Nyla Ali Khan
Special to The Sun
Despite the diatribe, “quiet diplomacy” and negotiations, has the political landscape of Kashmir, the nuclear flashpoint in South Asia, changed at all since 1953? How seriously do the governments of India and Pakistan take current regional political actors — state and non-state — in Kashmir? So, I thought I’d revisit a long forgotten chapter of history, which, at the time, garnered tremendous international attention and condemnation of the arrogance of nation-states.
In 1947, India gained its independence from British rule and partitioned into India and Pakistan. The state of Jammu and Kashmir, which lies roughly north of both countries, acceded to India. The accession occurred after tribal invaders from Pakistan attacked Kashmir, causing its monarch to seek military support from India. The Indian government agreed to provide aid to Kashmir under the condition of accession.
However, it was understood that once the warring subsided, a plebiscite would be held under United Nations auspices that would give the Kashmiri people the right to decide whether to stay with India or accede to Pakistan. Some Kashmiris felt an option for independence also should be added to the discussion since Kashmir had been autonomous before the invasion.
In 1948, my maternal grandfather, Sheikh Mohammad Abdullah, became prime minister of Kashmir, and by 1953 Abdullah, who was a strong advocate for Kashmiri independence, began to openly question whether the Indian government would organize the plebiscite since efforts had not been made to do so. Even though he took a peaceful approach, his display of skepticism — coupled with his ideas of an independent Kashmir — and the popularity it gained with others who shared his views, is what caused Abdullah to be deposed and imprisoned by the Indian government for the next 22 years.
The armed conflict in Kashmir, which began in 1989, has pervaded the social fabric in terrible ways, creating a whole generation of disaffected and disgruntled youth. The social, economic, political and psychological brunt of the conflict has been borne by the populace of Kashmir. Uncertainty about the status of Kashmir has loomed large since 1947. In an atmosphere of unpredictability, life for common citizens becomes difficult. Kashmir remains a highly militarized zone.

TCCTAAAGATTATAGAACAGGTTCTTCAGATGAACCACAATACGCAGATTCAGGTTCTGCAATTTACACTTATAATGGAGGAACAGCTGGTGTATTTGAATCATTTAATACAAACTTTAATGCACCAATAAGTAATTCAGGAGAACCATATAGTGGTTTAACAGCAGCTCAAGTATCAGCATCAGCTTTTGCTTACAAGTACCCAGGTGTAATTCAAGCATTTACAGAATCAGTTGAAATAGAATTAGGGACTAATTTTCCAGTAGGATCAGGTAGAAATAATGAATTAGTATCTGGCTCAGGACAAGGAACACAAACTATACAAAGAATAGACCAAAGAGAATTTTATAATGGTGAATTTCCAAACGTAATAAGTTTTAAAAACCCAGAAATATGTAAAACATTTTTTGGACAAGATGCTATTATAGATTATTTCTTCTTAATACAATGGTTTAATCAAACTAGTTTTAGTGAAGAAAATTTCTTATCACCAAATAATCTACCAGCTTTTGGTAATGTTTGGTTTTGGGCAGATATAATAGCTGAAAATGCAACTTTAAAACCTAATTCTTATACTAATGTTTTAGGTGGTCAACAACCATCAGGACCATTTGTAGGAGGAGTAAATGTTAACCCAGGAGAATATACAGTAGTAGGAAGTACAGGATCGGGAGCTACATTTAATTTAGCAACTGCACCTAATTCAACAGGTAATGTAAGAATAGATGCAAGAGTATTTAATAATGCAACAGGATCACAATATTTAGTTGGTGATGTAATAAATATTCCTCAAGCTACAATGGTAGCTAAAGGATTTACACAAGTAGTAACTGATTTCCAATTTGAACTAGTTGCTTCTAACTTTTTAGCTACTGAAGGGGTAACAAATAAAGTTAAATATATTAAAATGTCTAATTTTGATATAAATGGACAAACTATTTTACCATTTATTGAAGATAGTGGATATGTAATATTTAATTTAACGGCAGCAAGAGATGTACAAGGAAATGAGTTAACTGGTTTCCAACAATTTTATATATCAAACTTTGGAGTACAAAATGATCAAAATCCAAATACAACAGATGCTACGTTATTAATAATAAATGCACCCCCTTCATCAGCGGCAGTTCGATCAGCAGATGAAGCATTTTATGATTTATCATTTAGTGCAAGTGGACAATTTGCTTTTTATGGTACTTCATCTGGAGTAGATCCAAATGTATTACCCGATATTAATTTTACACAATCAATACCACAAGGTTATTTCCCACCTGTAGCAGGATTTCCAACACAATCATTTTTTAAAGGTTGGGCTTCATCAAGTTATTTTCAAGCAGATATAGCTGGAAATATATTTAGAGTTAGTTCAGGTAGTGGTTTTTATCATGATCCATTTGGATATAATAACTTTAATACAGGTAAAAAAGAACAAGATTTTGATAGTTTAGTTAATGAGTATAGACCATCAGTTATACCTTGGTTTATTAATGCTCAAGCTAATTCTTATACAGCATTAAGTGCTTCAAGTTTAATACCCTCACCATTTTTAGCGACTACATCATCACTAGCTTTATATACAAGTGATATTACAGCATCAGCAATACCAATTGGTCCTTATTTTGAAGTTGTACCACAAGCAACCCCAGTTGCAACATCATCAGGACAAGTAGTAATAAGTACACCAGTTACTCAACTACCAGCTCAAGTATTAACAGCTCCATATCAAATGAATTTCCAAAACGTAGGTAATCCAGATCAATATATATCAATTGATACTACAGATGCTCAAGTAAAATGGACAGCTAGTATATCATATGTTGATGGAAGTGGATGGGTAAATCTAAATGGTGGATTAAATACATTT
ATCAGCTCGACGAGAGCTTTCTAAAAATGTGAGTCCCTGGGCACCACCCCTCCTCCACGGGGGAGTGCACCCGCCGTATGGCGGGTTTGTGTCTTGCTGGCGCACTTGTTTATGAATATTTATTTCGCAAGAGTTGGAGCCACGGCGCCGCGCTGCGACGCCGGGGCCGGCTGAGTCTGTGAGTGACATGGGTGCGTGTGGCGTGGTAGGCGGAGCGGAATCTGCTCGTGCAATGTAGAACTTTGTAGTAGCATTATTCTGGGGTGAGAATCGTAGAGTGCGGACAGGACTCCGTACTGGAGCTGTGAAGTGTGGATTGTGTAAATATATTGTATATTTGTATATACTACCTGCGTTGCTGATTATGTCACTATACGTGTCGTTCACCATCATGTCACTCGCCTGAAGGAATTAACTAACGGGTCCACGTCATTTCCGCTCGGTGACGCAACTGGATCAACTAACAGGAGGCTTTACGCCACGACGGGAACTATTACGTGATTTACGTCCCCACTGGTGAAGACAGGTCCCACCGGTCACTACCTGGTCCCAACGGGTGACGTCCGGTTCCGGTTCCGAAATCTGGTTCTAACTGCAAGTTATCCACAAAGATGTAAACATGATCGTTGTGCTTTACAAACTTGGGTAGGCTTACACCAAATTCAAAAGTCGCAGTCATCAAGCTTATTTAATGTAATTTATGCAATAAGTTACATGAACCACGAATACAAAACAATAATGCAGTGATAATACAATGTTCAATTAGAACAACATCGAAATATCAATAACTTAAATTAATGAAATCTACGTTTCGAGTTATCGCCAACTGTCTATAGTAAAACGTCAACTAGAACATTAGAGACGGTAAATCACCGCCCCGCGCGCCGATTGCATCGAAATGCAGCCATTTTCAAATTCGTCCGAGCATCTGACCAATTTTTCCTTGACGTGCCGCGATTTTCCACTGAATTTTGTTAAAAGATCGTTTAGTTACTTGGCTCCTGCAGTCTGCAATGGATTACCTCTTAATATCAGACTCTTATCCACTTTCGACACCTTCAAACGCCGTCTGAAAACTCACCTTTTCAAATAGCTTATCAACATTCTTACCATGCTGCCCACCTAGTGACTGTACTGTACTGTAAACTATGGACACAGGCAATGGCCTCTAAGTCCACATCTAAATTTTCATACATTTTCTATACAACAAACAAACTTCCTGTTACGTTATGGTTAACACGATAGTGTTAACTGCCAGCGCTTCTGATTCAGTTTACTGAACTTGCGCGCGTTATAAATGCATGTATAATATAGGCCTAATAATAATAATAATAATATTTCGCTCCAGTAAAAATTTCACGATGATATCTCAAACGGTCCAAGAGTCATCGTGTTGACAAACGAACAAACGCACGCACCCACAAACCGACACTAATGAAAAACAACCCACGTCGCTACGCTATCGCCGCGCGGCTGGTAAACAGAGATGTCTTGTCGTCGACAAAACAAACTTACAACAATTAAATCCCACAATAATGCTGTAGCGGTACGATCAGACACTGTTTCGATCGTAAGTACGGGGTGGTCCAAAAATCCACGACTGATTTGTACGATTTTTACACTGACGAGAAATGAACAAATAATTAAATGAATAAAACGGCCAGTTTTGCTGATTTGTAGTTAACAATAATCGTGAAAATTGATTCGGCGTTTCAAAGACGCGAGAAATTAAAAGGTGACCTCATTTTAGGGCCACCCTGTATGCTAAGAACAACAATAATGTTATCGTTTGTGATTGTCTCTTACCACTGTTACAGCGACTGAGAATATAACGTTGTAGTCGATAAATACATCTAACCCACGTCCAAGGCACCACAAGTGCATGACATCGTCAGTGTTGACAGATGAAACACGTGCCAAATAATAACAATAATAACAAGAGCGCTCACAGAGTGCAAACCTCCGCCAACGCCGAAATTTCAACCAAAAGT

The irony of Sheikh Mohammad Abdullah, an “Indian Muslim,” being put behind bars for voicing and advocating the right of self-determination “by the very Indians who won admiration and sympathy in the world in attaining their own” (Extracts from Commentary by Edward R. Murrow, May 1, 1958), wasn’t lost on the world community.
The re-arrest of the Sheikh created a constituency for his and his spouse Akbar Jehan’s politics in those parts of the world that had lent moral support to India’s glorious struggle for freedom in 1947. An acclaimed American commentator profoundly noted, “It is ironic that the Lion of Kashmir who fought so long for freedom has been jailed again by a freedom-loving state. The Lion exemplifies the spirit of Thoreau, who said, ‘I was not born to be forced.’ And Norman Corwin once wrote, ‘Freedom isn’t something to be won and then forgotten. It must be renewed like soil after yielding good crops.’” (Murrow, in broadcast over CBS Radio Network, May 1, 1958).